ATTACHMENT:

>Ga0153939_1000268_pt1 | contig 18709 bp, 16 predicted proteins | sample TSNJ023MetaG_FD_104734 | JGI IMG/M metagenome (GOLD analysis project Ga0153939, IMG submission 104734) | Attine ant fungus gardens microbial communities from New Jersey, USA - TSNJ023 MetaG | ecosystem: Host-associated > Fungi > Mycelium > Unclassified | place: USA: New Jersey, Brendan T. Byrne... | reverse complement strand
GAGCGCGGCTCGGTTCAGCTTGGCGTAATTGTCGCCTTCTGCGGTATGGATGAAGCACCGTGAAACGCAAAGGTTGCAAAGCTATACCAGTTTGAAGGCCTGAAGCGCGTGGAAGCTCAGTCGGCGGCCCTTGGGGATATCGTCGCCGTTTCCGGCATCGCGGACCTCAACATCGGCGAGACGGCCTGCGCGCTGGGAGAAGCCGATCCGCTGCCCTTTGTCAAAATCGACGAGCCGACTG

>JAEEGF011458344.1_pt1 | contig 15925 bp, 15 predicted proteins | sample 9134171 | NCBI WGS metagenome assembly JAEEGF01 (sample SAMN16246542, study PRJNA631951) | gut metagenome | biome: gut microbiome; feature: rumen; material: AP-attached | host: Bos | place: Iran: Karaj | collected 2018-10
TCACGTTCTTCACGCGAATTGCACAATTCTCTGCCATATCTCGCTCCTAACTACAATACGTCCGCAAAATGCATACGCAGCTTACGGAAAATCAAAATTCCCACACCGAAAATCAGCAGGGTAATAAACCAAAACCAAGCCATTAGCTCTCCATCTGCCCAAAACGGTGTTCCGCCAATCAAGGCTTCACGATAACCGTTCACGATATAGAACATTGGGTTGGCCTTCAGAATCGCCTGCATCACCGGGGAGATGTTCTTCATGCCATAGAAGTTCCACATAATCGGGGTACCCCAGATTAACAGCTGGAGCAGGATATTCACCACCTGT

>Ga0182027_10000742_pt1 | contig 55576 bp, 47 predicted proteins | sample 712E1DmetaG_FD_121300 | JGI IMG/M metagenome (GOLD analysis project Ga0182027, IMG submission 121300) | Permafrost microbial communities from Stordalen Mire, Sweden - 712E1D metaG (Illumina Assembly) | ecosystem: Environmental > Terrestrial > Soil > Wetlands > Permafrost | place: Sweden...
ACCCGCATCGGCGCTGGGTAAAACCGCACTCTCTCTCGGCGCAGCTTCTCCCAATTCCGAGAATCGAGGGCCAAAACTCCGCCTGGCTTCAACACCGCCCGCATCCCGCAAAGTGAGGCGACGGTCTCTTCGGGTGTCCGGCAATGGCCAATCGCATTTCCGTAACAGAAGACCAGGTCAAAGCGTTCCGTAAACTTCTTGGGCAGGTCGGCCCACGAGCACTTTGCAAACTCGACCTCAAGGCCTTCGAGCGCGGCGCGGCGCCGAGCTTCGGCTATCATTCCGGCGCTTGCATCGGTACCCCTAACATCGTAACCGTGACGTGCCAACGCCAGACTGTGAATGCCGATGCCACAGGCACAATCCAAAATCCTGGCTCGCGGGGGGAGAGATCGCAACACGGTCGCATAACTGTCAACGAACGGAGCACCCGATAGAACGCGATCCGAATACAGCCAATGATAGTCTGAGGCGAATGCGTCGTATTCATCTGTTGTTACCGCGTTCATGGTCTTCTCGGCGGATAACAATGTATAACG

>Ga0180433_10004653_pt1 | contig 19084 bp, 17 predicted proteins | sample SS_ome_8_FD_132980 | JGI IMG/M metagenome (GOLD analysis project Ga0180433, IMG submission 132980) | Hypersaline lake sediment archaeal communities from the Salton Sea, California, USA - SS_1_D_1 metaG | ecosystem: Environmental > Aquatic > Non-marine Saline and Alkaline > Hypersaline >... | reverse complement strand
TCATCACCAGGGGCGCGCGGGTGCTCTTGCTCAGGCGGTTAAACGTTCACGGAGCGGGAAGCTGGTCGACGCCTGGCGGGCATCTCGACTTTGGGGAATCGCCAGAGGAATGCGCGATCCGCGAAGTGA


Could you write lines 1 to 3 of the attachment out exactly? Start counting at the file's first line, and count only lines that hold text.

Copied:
>Ga0153939_1000268_pt1 | contig 18709 bp, 16 predicted proteins | sample TSNJ023MetaG_FD_104734 | JGI IMG/M metagenome (GOLD analysis project Ga0153939, IMG submission 104734) | Attine ant fungus gardens microbial communities from New Jersey, USA - TSNJ023 MetaG | ecosystem: Host-associated > Fungi > Mycelium > Unclassified | place: USA: New Jersey, Brendan T. Byrne... | reverse complement strand
GAGCGCGGCTCGGTTCAGCTTGGCGTAATTGTCGCCTTCTGCGGTATGGATGAAGCACCGTGAAACGCAAAGGTTGCAAAGCTATACCAGTTTGAAGGCCTGAAGCGCGTGGAAGCTCAGTCGGCGGCCCTTGGGGATATCGTCGCCGTTTCCGGCATCGCGGACCTCAACATCGGCGAGACGGCCTGCGCGCTGGGAGAAGCCGATCCGCTGCCCTTTGTCAAAATCGACGAGCCGACTG

>JAEEGF011458344.1_pt1 | contig 15925 bp, 15 predicted proteins | sample 9134171 | NCBI WGS metagenome assembly JAEEGF01 (sample SAMN16246542, study PRJNA631951) | gut metagenome | biome: gut microbiome; feature: rumen; material: AP-attached | host: Bos | place: Iran: Karaj | collected 2018-10